A 21st-Century New Zealand Piano Landscape

Review by: Jed Distler


Artistic Quality: 9

Sound Quality: 9

Landscape Preludes consists of 12 piano pieces composed between 2003 and 2007 by 12 different composers from New Zealand. They were commissioned by the New Zealand-based pianist Stephen De Pledge, who also gave their premieres. Their first CD recording, however, features another pianist, Henry Wong Doe, a New Zealand native based in the United States. While the works draw inspiration from different aspects of New Zealand’s varied and colorful landscape, you don’t have to know that to approach the music on its own terms–with perhaps one exception: Jack Body’s The Street Where I Live, which superimposes a steadily intoned spoken text on top of the piano writing. To be honest, the “speaking pianist” genre works best when the vocal and instrumental components interact and give each other space; here, however, the unvarying consistency of the spoken part becomes predictable and fatiguing. But the selections are appreciably varied, well crafted for piano, and offer much of interest.

Gillian Whitehead’s Arapatiki weaves together Messiaen-like dissonance and bare-bones triadic harmony, while Ross Harris’ sparser Piano Prelude mainly occupies the keyboard’s higher register. Protracted, spacious writing is interspersed with brilliant virtuosic flourishes in Lyle Cresswell’s Chiaroscuro. On one level Gareth Farr’s A Horizon from Owhiro Bay is a rambling tribute to Debussy’s Pagodes, yet some listeners will warm to its accessible language and communicative immediacy. Dylan Lardelli claims Reign to be inspired by Bach’s polyphony, but you wouldn’t know that from its lively yet austere and not particularly charming idiom.

The delicate sound world of Eve De Castro-Robinson’s This Liquid Drift of Light unfolds with shapely deliberation, leading to a climax so carefully orchestrated that it sounds louder and texturally fuller than it is. While I appreciate the narrative energy of Samuel Holloway’s Terrain vague, I’m less enamored of its seemingly static use of clusters. At first John Psathas’ Sleeper struck me as a kinder, gentler, and far shorter rewrite of John Adams’ Phrygian Gates, yet its repeated phrases and harmonic trajectory are anything but formulaic.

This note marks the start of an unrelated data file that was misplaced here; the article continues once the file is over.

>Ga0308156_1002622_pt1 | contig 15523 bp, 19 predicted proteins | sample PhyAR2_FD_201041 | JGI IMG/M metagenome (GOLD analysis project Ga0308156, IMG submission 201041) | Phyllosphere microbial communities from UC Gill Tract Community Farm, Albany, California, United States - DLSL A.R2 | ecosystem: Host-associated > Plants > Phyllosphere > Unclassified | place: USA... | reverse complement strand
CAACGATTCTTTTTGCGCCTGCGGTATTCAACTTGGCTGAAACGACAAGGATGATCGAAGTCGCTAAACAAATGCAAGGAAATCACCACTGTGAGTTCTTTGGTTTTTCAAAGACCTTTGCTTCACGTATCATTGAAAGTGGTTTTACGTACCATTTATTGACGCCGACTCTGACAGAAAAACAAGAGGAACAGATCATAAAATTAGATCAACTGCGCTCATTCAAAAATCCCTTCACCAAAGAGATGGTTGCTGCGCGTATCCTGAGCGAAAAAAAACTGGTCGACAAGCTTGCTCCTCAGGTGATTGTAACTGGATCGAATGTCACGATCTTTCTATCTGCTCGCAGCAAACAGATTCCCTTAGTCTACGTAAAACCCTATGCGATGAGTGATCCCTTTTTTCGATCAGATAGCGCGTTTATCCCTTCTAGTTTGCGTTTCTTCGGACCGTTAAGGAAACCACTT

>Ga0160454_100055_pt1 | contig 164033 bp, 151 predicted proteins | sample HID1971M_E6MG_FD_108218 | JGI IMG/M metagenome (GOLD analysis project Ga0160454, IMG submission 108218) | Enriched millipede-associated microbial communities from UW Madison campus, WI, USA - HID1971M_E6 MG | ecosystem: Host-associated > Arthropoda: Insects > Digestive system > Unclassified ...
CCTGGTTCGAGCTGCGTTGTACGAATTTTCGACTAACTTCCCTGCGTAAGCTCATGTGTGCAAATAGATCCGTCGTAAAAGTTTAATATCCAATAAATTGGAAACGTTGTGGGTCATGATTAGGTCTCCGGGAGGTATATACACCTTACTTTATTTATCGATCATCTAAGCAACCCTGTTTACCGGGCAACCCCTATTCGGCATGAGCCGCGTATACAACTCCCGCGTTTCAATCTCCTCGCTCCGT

After Michael Norris’ lean and percussive Machine Noises comes Jenny McLeod’s Tone Clock Piece XVIII–Landscape Prelude, whose lyrical, introspective episodes hold more appeal than its rather arid climaxes.Victoria Kelly’s Goodnight Kiwi brings the collection to a close. It’s a lovely, lyrical piece featuring floating paragraphs built from widely spaced intervals, soft cloud-like chords, lulling repeated phrases supported by changing harmonies, and attention-getting moments of silence.

In his booklet notes, Doe mentions that he learned the pieces quickly, and without referring to De Pledge’s recordings (available on YouTube). He certainly seems to have mastered the notes and assimilated the music to the highest standards. No doubt that other composers are lined up at Doe’s door.

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Recording Details:

Album Title: Landscape Preludes

Various Composers and Works

  • Henry Wong Doe (piano)

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